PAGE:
Poundland has been given the all clear to buy its rival 99p Stores for £55m by the Competition Markets Authority (CMA).

The competition watchdog launched an investigation into the deal in April following concerns that the merger would reduce the quality of goods and promotions in-store.

However, this morning the CMA said: “The companies are each other’s closest competitors but after the merger they will still face competition from other value retailers such as B&M, Home Bargains, Wilko and Bargain Buys, along with Tesco, and to an extent, Asda.”


Stiff competition on the high street from other multiples means that, according the CMA, shoppers would not have a reduction in choice or a lower-quality service as a result of the merger.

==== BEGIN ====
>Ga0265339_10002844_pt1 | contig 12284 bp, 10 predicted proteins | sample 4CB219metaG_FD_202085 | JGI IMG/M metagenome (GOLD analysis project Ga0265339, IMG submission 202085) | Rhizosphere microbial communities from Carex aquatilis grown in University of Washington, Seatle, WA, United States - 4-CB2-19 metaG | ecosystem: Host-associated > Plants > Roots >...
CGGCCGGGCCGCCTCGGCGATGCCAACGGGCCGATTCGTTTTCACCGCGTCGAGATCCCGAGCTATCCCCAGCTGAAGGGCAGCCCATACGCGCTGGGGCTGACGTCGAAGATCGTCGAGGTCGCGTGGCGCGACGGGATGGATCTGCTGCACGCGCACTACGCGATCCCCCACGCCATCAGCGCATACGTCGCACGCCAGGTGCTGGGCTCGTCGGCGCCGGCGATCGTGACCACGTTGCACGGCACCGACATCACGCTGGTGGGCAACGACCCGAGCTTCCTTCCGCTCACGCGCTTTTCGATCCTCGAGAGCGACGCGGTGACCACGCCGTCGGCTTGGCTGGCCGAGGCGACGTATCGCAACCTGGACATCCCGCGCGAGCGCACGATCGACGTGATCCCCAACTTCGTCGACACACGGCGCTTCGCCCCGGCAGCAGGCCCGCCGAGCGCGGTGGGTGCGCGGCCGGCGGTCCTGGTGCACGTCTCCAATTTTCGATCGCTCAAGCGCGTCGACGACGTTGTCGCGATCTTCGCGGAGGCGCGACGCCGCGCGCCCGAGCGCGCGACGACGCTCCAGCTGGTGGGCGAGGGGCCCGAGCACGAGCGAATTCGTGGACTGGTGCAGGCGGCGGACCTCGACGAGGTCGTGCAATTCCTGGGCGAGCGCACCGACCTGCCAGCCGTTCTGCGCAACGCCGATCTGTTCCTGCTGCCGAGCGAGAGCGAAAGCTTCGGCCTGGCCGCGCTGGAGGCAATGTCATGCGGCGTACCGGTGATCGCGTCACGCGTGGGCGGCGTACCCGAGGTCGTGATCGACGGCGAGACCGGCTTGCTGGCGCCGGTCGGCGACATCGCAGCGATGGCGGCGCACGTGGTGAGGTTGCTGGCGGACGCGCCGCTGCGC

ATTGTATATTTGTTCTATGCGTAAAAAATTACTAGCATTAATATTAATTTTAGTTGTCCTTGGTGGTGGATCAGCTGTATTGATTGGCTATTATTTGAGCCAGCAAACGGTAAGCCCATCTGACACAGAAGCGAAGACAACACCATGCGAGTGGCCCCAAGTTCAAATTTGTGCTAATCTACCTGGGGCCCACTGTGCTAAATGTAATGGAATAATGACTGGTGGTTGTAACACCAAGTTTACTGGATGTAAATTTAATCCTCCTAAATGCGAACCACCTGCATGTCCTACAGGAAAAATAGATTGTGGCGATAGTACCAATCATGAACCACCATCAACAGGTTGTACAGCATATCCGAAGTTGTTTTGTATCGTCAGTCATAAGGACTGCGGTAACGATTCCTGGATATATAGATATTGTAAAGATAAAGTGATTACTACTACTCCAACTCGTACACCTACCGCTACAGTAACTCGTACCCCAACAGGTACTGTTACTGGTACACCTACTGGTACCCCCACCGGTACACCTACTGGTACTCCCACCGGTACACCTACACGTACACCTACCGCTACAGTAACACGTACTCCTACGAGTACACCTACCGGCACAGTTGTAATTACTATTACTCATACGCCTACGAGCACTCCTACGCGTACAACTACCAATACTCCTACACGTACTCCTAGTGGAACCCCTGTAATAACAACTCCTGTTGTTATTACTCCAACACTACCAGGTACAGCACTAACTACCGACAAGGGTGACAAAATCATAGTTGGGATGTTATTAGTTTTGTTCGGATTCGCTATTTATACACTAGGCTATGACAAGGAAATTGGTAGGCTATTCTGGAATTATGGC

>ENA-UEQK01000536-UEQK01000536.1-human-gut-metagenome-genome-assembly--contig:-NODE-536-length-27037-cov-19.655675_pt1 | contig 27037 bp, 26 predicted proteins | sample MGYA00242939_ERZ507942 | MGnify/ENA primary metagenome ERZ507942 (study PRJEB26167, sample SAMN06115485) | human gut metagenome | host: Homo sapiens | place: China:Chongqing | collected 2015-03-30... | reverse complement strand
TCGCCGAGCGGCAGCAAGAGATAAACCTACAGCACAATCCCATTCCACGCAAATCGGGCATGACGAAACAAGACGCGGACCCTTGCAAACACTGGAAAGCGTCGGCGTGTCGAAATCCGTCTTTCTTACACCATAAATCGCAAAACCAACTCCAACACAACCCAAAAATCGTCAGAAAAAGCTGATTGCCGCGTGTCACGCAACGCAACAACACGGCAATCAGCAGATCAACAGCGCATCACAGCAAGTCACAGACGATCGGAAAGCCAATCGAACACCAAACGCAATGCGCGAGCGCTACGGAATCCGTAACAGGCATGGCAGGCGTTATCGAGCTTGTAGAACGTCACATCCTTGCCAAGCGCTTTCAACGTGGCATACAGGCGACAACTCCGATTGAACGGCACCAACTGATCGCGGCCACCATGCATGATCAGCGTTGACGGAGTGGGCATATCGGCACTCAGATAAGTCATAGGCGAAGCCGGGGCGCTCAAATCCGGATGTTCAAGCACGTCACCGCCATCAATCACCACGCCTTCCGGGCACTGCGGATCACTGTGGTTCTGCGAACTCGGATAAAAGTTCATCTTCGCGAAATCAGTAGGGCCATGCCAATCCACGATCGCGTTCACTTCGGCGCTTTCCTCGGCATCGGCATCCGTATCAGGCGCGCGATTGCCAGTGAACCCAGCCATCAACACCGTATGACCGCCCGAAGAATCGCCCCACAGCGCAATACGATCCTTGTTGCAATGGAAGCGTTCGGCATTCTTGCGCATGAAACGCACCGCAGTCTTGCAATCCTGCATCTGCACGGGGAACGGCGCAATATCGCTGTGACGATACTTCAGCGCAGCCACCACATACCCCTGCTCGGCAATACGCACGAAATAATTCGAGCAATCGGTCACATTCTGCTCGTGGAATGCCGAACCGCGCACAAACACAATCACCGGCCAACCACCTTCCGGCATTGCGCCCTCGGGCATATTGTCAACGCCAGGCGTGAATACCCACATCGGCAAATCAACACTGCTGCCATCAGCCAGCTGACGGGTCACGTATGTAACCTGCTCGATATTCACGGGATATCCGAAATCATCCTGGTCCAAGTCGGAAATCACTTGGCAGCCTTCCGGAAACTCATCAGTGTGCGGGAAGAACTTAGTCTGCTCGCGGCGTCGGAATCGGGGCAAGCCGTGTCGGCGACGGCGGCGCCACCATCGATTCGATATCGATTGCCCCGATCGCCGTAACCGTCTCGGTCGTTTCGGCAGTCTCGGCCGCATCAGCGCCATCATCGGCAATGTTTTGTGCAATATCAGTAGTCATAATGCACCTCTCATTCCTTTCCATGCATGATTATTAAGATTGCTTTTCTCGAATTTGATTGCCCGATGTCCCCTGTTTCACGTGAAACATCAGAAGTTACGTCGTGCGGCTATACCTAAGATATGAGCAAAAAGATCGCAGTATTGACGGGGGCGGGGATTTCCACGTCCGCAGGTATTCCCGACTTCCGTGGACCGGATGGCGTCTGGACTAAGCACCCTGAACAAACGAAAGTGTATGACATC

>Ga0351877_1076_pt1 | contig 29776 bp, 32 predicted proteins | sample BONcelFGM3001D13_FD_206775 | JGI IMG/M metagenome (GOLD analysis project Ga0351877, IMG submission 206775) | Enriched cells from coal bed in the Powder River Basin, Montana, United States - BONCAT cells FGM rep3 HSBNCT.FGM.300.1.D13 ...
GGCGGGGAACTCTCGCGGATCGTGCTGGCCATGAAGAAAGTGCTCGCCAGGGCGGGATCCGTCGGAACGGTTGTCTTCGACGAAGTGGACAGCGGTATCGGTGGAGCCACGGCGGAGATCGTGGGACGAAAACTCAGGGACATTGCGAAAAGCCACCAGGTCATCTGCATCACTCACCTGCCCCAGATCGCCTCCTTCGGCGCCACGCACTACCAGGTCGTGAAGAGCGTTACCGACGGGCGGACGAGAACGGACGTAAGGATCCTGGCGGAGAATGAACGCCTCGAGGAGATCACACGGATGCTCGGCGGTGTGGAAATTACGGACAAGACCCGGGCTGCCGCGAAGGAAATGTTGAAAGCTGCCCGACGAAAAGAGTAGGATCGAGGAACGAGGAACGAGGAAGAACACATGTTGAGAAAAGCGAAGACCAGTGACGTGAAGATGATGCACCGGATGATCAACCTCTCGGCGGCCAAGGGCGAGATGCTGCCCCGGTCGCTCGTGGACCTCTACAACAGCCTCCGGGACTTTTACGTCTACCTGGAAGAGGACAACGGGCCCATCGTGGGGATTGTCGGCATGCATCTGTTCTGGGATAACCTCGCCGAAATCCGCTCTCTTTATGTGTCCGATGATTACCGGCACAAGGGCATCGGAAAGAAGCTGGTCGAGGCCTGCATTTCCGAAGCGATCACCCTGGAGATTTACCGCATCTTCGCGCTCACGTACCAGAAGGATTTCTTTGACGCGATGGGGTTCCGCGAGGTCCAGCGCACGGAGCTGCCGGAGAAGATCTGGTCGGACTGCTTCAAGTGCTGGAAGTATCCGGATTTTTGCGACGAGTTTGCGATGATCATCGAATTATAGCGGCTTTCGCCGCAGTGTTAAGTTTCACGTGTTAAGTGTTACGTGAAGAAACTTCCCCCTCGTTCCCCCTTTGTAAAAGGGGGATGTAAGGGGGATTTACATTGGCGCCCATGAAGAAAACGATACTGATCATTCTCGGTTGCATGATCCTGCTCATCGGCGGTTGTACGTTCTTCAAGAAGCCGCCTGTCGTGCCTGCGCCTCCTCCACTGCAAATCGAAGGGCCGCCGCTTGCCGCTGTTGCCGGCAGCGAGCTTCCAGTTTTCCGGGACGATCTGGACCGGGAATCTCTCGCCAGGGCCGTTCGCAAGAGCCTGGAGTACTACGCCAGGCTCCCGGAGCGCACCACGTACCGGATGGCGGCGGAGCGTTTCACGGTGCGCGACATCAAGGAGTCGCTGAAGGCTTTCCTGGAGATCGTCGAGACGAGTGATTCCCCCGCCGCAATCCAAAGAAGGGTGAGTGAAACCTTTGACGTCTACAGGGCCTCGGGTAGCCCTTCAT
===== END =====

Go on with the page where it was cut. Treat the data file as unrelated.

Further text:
The inquiry group’s approval will result in Poundland extending its network to 800 stores nationwide.

CMA inquiry group chair Philip Marsden said: “There has been a significant rise in prominence of value retailers for UK shoppers. Our evidence indicates that customers are primarily attracted to Poundland and 99p Stores because of their affordability and see them as good alternatives to each other. Nevertheless some customers can and do switch to other types of discount retail chains.”

We have also seen in recent years the Big Four supermarkets engaging in intense price competition, some of which involving the promotion of £1 products. On the basis of the evidence to date, we do not think customers will be worse off from the merger.”